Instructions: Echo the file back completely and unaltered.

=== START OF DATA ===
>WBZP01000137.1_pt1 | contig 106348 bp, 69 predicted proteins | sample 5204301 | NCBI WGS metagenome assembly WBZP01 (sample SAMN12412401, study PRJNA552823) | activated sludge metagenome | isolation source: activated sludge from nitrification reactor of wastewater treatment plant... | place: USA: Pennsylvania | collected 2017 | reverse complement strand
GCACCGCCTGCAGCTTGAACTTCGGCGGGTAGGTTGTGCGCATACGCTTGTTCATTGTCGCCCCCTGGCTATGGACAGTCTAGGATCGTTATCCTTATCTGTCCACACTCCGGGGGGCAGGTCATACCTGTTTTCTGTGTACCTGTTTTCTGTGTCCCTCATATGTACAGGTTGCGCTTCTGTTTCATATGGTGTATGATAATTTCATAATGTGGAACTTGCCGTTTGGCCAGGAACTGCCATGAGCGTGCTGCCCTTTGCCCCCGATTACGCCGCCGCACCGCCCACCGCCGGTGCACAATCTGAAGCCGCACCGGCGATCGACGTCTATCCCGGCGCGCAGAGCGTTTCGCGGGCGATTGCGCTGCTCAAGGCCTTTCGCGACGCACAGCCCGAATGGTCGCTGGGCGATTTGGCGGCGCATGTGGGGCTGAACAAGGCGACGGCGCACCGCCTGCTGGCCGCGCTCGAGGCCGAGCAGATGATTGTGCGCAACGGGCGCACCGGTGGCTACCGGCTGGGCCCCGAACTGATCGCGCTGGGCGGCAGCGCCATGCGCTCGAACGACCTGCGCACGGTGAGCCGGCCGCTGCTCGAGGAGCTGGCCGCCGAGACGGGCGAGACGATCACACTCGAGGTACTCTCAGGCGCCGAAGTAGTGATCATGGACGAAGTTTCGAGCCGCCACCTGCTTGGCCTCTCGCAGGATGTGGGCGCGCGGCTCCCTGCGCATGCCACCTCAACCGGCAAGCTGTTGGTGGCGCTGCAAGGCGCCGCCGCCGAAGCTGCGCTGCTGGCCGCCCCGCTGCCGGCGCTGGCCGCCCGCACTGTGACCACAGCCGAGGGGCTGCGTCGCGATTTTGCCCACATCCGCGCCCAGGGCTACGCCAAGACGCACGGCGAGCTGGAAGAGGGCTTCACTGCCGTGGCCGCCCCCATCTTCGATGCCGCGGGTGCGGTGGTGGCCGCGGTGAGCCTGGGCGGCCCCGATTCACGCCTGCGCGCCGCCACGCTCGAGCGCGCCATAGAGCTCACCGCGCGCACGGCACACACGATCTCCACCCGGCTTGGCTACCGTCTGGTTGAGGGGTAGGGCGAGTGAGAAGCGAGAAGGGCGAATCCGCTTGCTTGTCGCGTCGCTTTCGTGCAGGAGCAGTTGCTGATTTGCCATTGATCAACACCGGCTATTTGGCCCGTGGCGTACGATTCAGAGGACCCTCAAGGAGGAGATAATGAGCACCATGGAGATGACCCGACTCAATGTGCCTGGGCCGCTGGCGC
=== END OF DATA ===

>WBZP01000137.1_pt1 | contig 106348 bp, 69 predicted proteins | sample 5204301 | NCBI WGS metagenome assembly WBZP01 (sample SAMN12412401, study PRJNA552823) | activated sludge metagenome | isolation source: activated sludge from nitrification reactor of wastewater treatment plant... | place: USA: Pennsylvania | collected 2017 | reverse complement strand
GCACCGCCTGCAGCTTGAACTTCGGCGGGTAGGTTGTGCGCATACGCTTGTTCATTGTCGCCCCCTGGCTATGGACAGTCTAGGATCGTTATCCTTATCTGTCCACACTCCGGGGGGCAGGTCATACCTGTTTTCTGTGTACCTGTTTTCTGTGTCCCTCATATGTACAGGTTGCGCTTCTGTTTCATATGGTGTATGATAATTTCATAATGTGGAACTTGCCGTTTGGCCAGGAACTGCCATGAGCGTGCTGCCCTTTGCCCCCGATTACGCCGCCGCACCGCCCACCGCCGGTGCACAATCTGAAGCCGCACCGGCGATCGACGTCTATCCCGGCGCGCAGAGCGTTTCGCGGGCGATTGCGCTGCTCAAGGCCTTTCGCGACGCACAGCCCGAATGGTCGCTGGGCGATTTGGCGGCGCATGTGGGGCTGAACAAGGCGACGGCGCACCGCCTGCTGGCCGCGCTCGAGGCCGAGCAGATGATTGTGCGCAACGGGCGCACCGGTGGCTACCGGCTGGGCCCCGAACTGATCGCGCTGGGCGGCAGCGCCATGCGCTCGAACGACCTGCGCACGGTGAGCCGGCCGCTGCTCGAGGAGCTGGCCGCCGAGACGGGCGAGACGATCACACTCGAGGTACTCTCAGGCGCCGAAGTAGTGATCATGGACGAAGTTTCGAGCCGCCACCTGCTTGGCCTCTCGCAGGATGTGGGCGCGCGGCTCCCTGCGCATGCCACCTCAACCGGCAAGCTGTTGGTGGCGCTGCAAGGCGCCGCCGCCGAAGCTGCGCTGCTGGCCGCCCCGCTGCCGGCGCTGGCCGCCCGCACTGTGACCACAGCCGAGGGGCTGCGTCGCGATTTTGCCCACATCCGCGCCCAGGGCTACGCCAAGACGCACGGCGAGCTGGAAGAGGGCTTCACTGCCGTGGCCGCCCCCATCTTCGATGCCGCGGGTGCGGTGGTGGCCGCGGTGAGCCTGGGCGGCCCCGATTCACGCCTGCGCGCCGCCACGCTCGAGCGCGCCATAGAGCTCACCGCGCGCACGGCACACACGATCTCCACCCGGCTTGGCTACCGTCTGGTTGAGGGGTAGGGCGAGTGAGAAGCGAGAAGGGCGAATCCGCTTGCTTGTCGCGTCGCTTTCGTGCAGGAGCAGTTGCTGATTTGCCATTGATCAACACCGGCTATTTGGCCCGTGGCGTACGATTCAGAGGACCCTCAAGGAGGAGATAATGAGCACCATGGAGATGACCCGACTCAATGTGCCTGGGCCGCTGGCGC